NASA is just one week away from the launch of its next mission to the moon, which will send two gravity probes to look deep beneath the lunar surface.
The twin GRAIL spacecraft are set to launch from Florida's Cape Canaveral Air Force Station on Sept. 8. On Wednesday (Aug. 31), mission managers finished up GRAIL's flight readiness review, a major milestone on the path to liftoff.
If the unmanned spacecraft launch on time and all goes well, the pair will arrive at lunar orbit around New Year's Day, and then begin studying the structure of Earth's nearest neighbor in unprecedented detail. The probes' observations should help scientists get a better handle on how the moon formed and evolved, researchers said.
"GRAIL will unlock lunar mysteries and help us understand how the moon, Earth and other rocky planets evolved as well," said GRAIL principal investigator Maria Zuber of MIT in a statement. [Photos: Our Changing Moon]
A long trip to the moon
During NASA's Apollo missions, astronauts reached the moon just a few days after blasting off. But the two GRAIL (Gravity Recovery And Interior Laboratory) spacecraft will take nearly four months to get there.The GRAIL A probe should settle into lunar orbit on Dec. 31, with its twin GRAIL B arriving a day later.
The $496 million spacecraft are taking a long, looping trip via the sun-Earth Lagrange Point 1, a gravitationally stable spot between our planet and the sun. This route is energy-efficient, researchers said, helping keep the mission's costs down.
The two GRAIL probes will settle into polar orbits just 34 miles (55 kilometers) above the lunar surface and essentially chase each around the moon.
The distance between the twin spacecraft will change as they orbit, owing to regional gravitational differences on the moon. The spacecraft will be able to pick up these distance differences, and with incredible precision — less than the width of a human red blood cell, Zuber said.
Scientists will use these measurements to determine the lunar gravitational field in detail. And this information will in turn tell them a great deal about the moon's structure, how it formed and how it evolved over time.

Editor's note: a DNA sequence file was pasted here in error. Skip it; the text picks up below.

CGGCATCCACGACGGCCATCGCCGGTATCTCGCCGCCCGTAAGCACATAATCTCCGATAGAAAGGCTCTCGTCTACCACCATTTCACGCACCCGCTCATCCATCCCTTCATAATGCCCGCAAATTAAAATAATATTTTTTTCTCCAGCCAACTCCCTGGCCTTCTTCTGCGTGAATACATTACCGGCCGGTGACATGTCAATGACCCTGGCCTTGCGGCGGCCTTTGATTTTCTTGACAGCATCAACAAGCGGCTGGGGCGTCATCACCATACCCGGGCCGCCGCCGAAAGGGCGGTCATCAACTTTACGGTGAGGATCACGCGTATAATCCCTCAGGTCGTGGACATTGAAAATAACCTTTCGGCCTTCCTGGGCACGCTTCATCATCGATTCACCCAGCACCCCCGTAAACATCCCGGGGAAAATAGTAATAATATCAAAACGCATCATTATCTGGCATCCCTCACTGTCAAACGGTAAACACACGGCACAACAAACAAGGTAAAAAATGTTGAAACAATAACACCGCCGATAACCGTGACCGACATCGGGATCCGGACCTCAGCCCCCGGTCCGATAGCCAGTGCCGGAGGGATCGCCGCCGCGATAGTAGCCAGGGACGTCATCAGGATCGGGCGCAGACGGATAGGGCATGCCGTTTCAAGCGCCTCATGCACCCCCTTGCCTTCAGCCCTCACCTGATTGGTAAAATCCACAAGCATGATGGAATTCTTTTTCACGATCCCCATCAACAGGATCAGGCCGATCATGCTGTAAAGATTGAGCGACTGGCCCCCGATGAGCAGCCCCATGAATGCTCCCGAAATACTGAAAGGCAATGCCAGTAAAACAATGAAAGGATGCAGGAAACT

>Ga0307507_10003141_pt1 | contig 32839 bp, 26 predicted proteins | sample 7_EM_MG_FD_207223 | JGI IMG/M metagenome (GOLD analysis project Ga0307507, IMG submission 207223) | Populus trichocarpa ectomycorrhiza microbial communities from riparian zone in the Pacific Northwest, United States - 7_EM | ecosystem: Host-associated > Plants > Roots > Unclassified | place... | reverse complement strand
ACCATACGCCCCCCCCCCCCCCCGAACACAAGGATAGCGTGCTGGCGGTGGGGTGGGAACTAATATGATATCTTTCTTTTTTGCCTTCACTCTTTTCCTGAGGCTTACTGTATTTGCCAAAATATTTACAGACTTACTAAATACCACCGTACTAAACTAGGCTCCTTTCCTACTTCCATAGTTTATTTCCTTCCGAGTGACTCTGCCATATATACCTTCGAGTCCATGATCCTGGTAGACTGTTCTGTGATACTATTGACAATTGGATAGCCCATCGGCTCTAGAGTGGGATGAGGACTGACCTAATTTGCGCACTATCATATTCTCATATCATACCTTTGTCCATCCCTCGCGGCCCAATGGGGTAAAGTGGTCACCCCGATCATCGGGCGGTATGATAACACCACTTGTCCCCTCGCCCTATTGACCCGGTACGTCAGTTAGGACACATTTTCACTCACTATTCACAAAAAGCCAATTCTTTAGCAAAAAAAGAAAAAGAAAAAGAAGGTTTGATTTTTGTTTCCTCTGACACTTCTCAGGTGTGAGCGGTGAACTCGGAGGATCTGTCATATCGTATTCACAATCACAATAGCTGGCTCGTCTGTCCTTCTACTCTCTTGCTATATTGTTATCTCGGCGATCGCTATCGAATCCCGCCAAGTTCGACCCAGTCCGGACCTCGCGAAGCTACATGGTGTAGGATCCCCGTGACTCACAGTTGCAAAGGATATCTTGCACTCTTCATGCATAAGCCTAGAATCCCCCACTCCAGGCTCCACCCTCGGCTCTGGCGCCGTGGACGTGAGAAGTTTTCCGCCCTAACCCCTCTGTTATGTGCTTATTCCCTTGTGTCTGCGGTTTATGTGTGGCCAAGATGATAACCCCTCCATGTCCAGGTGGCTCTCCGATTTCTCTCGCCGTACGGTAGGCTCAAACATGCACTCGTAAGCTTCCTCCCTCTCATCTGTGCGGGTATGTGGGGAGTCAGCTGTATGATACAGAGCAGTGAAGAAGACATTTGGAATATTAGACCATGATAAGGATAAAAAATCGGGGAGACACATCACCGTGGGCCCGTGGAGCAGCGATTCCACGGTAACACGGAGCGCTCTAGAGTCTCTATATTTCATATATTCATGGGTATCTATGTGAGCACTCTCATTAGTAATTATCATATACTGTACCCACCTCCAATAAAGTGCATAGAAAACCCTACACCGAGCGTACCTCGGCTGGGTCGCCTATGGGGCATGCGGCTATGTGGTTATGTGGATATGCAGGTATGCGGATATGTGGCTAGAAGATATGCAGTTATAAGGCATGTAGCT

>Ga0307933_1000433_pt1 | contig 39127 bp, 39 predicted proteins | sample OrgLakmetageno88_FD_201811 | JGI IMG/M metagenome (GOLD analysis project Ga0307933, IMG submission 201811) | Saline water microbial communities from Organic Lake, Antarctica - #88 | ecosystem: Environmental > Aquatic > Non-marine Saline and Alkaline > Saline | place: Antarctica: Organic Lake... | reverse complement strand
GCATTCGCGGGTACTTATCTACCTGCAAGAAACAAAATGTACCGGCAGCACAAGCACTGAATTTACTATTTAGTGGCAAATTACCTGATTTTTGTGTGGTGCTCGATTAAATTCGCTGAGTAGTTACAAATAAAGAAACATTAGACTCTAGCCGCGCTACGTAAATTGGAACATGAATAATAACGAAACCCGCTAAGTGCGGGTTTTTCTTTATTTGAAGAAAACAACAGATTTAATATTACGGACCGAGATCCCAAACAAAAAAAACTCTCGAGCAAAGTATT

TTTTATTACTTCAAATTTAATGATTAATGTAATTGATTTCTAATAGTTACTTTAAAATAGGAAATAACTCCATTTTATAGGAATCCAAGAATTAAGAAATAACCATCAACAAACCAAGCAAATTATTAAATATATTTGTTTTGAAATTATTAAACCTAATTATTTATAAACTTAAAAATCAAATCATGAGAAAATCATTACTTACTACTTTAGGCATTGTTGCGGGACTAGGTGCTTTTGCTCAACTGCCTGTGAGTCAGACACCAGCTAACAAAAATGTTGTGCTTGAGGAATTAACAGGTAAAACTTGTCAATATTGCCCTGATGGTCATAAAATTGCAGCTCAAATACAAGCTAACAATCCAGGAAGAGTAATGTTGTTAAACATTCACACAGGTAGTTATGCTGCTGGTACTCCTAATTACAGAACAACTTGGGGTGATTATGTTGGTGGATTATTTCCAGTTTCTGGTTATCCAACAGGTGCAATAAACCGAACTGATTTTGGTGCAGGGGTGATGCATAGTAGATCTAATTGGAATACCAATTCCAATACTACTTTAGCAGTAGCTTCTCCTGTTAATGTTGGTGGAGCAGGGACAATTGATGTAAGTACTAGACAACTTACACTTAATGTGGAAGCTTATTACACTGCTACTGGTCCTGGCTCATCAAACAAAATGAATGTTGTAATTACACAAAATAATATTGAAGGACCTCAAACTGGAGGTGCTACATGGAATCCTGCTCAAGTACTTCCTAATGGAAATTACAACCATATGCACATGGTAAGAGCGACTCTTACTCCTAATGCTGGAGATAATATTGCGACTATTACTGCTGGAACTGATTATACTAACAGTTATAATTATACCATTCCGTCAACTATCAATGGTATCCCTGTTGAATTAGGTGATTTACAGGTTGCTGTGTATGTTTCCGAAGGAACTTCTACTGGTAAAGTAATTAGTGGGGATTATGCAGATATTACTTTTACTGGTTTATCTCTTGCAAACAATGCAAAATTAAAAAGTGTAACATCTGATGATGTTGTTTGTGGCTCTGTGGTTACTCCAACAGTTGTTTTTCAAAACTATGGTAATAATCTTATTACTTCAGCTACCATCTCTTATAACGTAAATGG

Knowing more about the moon's history should also inform scientists' understanding of how other big rocky bodies, such as Earth and Mars, form and behave, researchers said. [Infographic: Inside Earth's Moon]
Twin spacecraft, twin legacies
That improved knowledge should be one legacy of GRAIL, researchers said. Another legacy will be the technology mission scientists developed to help the spacecraft make such spot-on measurements.
"Now that we've demonstrated the way that we can do precise timing, this really opens up the possibility of taking a concept like this and doing it around another planet," Zuber told reporters last week. "Imagine mapping currents in the ocean beneath [Jupiter's moon] Europa using a concept like this."
GRAIL has two one-second launch windows on Sept. 8; it can lift off at either 8:37 a.m. or 9:16 a.m. EDT (1237 or 1316 GMT). The launch period extends until Oct. 19.
This story was provided by SPACE.com, sister site to LiveScience. You can follow SPACE.com senior writer Mike Wall on Twitter: @michaeldwall. Follow SPACE.com for the latest in space science and exploration news on Twitter @Spacedotcom and on Facebook.